You are what you eat—and what you’re eating can either prolong or shave years off your life span. In fact, the majority of Americans are not consuming a nutritionally balanced diet. According to statistics from the Centers for Disease Control and Prevention (CDC), less than one in ten U.S. adults and adolescents consume the recommended amount of fruits and vegetables—and about half of adults drink a sugary beverage on a daily basis. Americans have one of the shortest life expectancy compared to other high-income countries around the globe. And one of the main reasons concluded that longevity is tied to five lifestyle factors, diet being one.
1. You’re following a high-protein plan
Adults who consume a protein-rich diet may be harming their health as much as those who smoke cigarettes. A high-protein lifestyle (classified as those who obtain at least 20% of their daily calories from any type of protein source) was linked to an increase in cancer and diabetes mortality, and those who eat an abundance of animal-based products (like meat and cheese) are more at risk from an early death regardless of the cause. Middle-aged adults who followed an animal-based, high-protein meal plan were four times more likely to die of cancer and 74% more likely to die from any disease compared to those who consumed a low-protein diet.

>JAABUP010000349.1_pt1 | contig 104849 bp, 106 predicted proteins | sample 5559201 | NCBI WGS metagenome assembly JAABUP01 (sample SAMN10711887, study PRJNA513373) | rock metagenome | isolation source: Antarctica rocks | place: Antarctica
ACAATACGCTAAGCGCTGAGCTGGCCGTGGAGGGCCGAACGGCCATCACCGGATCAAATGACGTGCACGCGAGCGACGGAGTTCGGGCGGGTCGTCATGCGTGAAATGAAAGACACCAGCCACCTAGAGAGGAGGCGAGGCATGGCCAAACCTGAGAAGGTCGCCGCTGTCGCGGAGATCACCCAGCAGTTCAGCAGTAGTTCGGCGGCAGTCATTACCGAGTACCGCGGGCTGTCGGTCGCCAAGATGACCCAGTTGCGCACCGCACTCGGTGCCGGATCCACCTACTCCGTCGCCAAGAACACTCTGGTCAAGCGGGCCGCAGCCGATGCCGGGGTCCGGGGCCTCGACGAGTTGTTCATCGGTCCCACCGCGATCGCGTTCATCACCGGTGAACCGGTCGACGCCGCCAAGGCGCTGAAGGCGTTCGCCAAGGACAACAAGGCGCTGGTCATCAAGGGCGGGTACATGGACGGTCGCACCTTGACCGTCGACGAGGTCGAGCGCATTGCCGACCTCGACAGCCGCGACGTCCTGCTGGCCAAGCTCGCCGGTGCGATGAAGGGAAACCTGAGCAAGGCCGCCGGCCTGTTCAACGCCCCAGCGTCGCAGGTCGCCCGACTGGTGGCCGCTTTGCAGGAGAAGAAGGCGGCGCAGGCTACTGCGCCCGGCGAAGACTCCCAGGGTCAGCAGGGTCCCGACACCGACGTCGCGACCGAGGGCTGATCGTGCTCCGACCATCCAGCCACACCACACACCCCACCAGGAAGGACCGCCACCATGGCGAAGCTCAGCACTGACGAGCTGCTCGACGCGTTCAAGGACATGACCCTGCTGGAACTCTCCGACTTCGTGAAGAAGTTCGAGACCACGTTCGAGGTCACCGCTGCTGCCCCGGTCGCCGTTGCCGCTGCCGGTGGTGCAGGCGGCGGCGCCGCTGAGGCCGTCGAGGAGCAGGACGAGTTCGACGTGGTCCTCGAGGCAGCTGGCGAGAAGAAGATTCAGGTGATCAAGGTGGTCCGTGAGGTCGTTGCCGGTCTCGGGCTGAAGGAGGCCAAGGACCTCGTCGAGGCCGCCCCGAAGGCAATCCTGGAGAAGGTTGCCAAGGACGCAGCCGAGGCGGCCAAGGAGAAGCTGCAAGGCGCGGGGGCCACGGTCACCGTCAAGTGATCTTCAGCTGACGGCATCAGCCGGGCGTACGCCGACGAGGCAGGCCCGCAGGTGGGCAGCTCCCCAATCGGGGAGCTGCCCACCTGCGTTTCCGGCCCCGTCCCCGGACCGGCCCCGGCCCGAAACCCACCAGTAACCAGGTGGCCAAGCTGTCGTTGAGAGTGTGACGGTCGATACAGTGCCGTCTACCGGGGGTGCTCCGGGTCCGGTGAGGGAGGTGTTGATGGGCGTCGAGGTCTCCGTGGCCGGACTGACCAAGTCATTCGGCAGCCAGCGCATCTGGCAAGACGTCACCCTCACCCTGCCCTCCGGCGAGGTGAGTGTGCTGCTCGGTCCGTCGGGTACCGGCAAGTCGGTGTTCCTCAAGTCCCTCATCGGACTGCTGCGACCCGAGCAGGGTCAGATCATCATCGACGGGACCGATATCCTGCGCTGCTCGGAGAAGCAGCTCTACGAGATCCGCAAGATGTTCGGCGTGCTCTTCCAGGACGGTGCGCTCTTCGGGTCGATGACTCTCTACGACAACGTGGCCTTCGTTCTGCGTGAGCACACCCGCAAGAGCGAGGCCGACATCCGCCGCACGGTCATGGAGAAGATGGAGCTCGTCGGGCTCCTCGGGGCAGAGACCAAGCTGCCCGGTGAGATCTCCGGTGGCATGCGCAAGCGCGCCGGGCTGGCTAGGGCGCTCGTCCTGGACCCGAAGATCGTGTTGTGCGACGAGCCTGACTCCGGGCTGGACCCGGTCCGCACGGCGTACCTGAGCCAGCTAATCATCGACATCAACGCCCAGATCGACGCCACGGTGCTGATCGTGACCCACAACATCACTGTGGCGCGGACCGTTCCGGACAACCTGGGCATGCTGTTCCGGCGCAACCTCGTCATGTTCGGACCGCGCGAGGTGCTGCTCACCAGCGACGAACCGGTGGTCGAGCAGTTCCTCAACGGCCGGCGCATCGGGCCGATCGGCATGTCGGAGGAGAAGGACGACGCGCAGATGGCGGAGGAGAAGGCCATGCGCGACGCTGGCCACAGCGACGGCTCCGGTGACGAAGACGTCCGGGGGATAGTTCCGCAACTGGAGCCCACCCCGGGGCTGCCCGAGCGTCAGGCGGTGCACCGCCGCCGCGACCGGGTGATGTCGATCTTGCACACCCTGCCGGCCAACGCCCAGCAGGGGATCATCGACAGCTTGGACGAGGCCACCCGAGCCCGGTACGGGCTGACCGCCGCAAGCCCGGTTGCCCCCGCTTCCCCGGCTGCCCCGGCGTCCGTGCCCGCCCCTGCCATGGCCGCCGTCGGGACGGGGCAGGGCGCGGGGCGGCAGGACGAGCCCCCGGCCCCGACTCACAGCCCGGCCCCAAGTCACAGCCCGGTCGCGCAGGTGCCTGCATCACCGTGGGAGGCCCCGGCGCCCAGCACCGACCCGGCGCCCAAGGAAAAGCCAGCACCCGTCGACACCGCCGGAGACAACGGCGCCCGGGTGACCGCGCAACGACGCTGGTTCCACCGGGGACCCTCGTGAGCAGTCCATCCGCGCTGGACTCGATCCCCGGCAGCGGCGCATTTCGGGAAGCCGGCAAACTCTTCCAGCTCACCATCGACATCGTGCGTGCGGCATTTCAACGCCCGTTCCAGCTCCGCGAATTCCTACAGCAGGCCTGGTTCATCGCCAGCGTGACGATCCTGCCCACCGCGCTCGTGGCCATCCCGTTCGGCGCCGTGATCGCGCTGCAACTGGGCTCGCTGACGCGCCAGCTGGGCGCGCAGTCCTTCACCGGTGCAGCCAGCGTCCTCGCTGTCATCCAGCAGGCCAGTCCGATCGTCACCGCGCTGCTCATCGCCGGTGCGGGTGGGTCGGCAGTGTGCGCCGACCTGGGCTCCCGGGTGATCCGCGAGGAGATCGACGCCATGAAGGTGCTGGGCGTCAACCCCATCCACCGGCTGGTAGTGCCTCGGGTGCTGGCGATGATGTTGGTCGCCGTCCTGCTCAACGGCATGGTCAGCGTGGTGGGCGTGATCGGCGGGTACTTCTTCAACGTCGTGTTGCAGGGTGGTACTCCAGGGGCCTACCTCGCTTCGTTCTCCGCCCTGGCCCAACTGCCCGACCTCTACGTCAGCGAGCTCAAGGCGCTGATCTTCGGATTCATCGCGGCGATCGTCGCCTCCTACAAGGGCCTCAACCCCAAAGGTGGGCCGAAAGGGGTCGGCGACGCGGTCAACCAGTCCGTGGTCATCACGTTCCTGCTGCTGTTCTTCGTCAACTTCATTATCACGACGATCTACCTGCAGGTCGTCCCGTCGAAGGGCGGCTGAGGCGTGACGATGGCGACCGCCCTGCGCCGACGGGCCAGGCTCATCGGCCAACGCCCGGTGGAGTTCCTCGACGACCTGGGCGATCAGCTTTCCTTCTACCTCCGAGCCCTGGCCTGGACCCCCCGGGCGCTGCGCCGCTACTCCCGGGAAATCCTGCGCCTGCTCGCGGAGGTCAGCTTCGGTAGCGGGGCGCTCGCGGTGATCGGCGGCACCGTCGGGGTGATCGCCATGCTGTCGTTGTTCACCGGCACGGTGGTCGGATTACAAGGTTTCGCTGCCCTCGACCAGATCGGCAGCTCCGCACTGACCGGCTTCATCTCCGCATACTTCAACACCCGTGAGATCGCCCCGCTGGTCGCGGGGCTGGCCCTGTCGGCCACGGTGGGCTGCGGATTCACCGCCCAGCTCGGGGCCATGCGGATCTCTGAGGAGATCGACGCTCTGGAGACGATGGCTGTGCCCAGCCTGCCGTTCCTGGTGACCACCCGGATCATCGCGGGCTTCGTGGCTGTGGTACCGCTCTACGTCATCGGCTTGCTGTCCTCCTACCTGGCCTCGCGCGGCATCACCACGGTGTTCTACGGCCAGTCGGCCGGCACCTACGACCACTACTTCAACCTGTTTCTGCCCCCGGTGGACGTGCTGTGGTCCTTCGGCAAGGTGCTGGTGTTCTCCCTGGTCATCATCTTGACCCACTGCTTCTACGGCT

2. You’re drinking soda
Yes, you’ve heard countless times that sugary bubbly beverages are bad for you. But a study found that downing soft drinks (both regular and diet) could go as far as shortening your lifespan. Drinking two or more glasses a day also resulted in a “higher risk” of death from circulatory disease and sipping one serving a day was associated with a “higher risk” of death caused by digestive diseases.
3. You’re focusing on low-carb foods
Keto fans won’t be thrilled with this news. A study published in The Lancet Public Health analyzed the carbohydrate intake of more than 15,400 middle-aged U.S. adults over the course of 25 years. The participants who consumed moderate levels of carbs (where 50%-55% of their calories derived from carbohydrates) were the leaders in longevity compared to the ultra-low-carb eaters (30% or less of calorie intake came from carbohydrates) and the somewhat-low carb eaters (30% to 40%). The middle-of-the-road group lived four times longer than the ultra-low carb group and two years longer than the slightly-higher low carb group.